NUMBERS (Discovery Channel)
The Universe's Greatest Mathematical Constants: No Holds Barred!
Math Joke of the Day

Why don't mathematicians hang out in the sun?

Who needs the sun? They can use cos and sin to get a tan!

Valid XHTML 1.0 Transitional

return to the battlefield

1.61803398874989484820458683436563811772

 

Nature's Golden Boy

The golden ratio, sometimes known as the golden mean, golden number, or the divine proportion, is a magical number that appears in too many places to be overlooked.

Spinning Spirals

Pictured below is a Fibonacci spiral based on boxes the size of the Fibonacci numbers. It's an approximation to the golden spiral, a type of logarithmic spiral which grows by a factor of phi every quarter turn.

WHERE DID IT COME FROM?

Suppose we want to know how to make it such that the ratio of the whole to the large part is the same as the large part to the small part. So, if a is the large part and b is the small part, then we want:

Phi Graphic

The unique value for a/b is known as the golden ratio. It is equal to Phi Graphic

Symbology!

The symbol for the golden ratio φ was first used at the beginning of the 20th century by Mark Barr to honour Phidias (ca. 490-430 BC) a Greek sculptor whose works made extensive use of the golden ratio.

Fibonacci: Mining for Gold

The golden ratio also has an interesting relation to Fibonacci numbers. The Fibonacci numbers are a series of numbers in which the first two numbers are both 1, and each of the following numbers is the sum of the previous two numbers. They start: 1, 1, 2, 3, 5, 8, 13, 21, 34, 55, 89, ….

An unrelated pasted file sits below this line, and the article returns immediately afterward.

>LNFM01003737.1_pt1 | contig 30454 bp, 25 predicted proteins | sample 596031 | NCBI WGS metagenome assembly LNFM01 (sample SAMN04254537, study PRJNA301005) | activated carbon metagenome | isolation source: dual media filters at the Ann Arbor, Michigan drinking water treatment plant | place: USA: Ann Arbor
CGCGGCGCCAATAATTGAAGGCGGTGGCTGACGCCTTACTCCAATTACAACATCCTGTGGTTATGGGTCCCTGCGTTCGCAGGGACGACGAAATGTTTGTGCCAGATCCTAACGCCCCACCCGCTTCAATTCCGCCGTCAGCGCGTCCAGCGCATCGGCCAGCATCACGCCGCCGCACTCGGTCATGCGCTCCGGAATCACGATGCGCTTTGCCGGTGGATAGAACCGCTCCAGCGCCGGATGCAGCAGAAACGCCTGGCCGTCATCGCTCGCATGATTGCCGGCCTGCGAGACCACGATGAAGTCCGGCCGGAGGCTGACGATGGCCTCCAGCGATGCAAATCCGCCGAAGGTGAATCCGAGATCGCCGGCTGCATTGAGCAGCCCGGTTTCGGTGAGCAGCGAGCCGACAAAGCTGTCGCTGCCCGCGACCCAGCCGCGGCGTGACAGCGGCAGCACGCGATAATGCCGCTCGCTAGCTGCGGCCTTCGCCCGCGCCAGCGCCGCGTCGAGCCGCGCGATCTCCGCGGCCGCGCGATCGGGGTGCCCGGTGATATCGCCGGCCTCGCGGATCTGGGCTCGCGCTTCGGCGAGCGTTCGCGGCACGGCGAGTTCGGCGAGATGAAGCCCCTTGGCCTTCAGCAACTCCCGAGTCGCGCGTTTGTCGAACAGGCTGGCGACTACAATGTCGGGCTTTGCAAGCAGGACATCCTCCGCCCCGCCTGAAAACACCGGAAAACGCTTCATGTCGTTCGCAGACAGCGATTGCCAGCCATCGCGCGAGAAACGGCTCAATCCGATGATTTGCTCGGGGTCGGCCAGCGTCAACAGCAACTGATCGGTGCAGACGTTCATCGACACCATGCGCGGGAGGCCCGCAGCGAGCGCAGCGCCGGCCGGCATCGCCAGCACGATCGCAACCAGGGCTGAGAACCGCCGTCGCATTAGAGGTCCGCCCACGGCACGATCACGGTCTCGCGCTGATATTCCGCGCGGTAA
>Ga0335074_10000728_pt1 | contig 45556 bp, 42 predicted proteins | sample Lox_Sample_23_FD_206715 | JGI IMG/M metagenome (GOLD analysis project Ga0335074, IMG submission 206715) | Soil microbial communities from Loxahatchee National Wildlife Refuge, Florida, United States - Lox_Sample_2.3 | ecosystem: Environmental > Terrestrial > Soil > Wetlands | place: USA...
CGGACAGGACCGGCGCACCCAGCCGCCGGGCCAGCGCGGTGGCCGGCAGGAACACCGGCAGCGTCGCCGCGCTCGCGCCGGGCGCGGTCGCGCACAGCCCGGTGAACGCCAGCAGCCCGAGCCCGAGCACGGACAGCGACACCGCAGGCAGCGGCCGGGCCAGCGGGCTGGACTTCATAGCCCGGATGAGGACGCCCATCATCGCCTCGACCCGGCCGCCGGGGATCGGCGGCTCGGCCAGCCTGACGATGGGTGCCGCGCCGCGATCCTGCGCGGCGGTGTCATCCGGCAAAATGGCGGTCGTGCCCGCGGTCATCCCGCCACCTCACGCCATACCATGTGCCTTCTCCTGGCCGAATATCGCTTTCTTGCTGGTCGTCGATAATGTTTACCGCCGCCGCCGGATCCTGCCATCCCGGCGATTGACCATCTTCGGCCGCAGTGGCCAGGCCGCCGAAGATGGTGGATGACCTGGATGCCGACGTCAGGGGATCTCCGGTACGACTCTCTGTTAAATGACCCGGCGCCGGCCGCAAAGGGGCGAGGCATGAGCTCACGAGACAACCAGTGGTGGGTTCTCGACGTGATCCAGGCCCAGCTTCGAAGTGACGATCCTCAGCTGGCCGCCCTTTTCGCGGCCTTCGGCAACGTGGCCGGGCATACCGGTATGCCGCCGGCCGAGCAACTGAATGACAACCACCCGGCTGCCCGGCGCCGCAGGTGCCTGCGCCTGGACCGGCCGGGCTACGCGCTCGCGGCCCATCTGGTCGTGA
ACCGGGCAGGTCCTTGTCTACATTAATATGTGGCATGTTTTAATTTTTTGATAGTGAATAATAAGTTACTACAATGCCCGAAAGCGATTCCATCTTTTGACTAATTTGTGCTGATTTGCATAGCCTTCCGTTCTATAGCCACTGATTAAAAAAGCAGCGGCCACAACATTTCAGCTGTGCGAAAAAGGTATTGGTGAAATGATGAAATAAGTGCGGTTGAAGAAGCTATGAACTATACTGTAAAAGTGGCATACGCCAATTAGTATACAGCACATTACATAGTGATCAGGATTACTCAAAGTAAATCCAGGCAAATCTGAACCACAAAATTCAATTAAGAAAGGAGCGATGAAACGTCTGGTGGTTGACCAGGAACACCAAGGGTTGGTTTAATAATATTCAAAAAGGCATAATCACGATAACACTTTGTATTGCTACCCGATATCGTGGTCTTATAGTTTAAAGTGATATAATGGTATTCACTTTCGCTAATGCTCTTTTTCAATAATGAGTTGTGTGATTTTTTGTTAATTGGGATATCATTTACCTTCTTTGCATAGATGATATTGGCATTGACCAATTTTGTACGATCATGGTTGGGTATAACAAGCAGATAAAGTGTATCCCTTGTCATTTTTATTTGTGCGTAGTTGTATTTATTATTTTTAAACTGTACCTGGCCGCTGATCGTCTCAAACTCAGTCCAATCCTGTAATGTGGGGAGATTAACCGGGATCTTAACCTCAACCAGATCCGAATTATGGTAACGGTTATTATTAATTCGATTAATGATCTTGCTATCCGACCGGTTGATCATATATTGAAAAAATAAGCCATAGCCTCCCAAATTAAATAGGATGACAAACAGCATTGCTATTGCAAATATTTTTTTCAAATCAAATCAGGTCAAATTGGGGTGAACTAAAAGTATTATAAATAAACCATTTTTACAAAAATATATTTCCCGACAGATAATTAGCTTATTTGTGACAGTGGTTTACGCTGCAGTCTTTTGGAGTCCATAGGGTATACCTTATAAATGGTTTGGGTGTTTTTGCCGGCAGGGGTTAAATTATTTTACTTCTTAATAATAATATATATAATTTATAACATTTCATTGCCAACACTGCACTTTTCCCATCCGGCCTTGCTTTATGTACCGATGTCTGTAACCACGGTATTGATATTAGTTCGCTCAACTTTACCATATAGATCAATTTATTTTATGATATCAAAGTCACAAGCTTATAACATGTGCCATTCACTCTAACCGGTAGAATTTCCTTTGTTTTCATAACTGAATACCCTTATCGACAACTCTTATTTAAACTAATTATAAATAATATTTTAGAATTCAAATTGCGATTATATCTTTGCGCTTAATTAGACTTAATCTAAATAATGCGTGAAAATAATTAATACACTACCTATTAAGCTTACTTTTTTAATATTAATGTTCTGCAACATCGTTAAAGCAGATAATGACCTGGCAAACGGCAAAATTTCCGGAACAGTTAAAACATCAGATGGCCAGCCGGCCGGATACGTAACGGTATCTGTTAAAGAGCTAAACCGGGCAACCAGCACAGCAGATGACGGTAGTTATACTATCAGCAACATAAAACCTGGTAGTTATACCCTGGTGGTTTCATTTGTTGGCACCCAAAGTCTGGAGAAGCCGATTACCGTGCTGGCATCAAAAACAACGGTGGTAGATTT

Now what is interesting, is that if you take any number in this sequence and divide it by the previous one, you get a fraction close to the golden ratio. The larger the numbers you use, the closer the approximation gets. So, the Fibonacci numbers and the golden ratio are intimately related, because the limiting ratio of the Fibonacci numbers is the golden ratio.

The spiral in the above animation was made with squares with dimensions of the Fibonacci numbers. Each new square adds a new section of the spiral, and the ratio between the side of this new square to the long side of the rectangle gets closer and closer to φ as the spiral gets bigger. This curve approximates a logarithmic spiral, which you can read about here .

Some interesting identities:

φn = φn-1 + φn-2

Consequently:

  • φ2 = φ + 1
  • Phi Graphic

Some infinite expansions:

Phi Graphic

Phi Graphic